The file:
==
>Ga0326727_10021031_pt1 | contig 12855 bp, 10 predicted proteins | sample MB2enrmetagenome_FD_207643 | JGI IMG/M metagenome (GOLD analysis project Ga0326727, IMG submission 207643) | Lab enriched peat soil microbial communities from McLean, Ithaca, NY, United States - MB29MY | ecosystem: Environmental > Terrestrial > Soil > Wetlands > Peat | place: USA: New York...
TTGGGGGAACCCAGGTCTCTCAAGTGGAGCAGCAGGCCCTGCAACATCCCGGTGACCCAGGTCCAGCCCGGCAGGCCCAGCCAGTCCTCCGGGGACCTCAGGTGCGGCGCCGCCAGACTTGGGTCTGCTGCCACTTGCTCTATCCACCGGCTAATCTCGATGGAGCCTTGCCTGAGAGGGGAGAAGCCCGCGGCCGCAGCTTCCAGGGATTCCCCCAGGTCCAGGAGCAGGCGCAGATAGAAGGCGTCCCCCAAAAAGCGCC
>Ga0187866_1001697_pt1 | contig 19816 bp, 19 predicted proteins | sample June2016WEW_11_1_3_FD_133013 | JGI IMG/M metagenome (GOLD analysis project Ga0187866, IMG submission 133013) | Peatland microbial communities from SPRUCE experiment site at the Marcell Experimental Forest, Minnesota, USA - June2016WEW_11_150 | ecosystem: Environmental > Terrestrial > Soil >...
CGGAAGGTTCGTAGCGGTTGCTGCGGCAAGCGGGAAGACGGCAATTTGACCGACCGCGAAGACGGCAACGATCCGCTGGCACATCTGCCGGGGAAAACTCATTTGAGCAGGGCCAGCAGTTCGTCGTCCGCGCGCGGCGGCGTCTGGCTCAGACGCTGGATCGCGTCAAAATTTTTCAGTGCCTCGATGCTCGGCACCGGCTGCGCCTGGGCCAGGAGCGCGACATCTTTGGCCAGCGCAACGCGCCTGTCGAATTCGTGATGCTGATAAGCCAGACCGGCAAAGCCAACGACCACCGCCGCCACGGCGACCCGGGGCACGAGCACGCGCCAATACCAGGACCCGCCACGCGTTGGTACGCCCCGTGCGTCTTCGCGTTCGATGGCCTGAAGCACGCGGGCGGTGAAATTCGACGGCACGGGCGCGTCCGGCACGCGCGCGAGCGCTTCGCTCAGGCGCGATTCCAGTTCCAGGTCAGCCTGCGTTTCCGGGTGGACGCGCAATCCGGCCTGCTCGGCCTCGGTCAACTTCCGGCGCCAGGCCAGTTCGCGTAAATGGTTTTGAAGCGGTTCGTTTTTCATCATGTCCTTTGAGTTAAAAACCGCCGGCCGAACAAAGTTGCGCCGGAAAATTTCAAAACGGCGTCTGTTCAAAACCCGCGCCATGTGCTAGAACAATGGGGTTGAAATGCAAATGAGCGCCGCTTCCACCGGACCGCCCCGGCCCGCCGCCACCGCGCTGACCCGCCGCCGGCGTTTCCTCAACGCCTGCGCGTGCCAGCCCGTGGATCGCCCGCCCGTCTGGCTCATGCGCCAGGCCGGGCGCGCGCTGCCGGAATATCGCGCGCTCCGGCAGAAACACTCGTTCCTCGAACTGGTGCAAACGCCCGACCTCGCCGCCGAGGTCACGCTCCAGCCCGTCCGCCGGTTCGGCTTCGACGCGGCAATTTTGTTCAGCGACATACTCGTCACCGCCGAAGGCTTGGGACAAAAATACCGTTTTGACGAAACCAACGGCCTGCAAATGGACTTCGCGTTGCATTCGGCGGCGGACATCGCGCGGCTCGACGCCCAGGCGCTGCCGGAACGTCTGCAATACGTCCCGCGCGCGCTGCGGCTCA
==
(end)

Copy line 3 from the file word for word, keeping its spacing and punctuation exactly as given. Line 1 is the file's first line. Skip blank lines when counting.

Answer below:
>Ga0187866_1001697_pt1 | contig 19816 bp, 19 predicted proteins | sample June2016WEW_11_1_3_FD_133013 | JGI IMG/M metagenome (GOLD analysis project Ga0187866, IMG submission 133013) | Peatland microbial communities from SPRUCE experiment site at the Marcell Experimental Forest, Minnesota, USA - June2016WEW_11_150 | ecosystem: Environmental > Terrestrial > Soil >...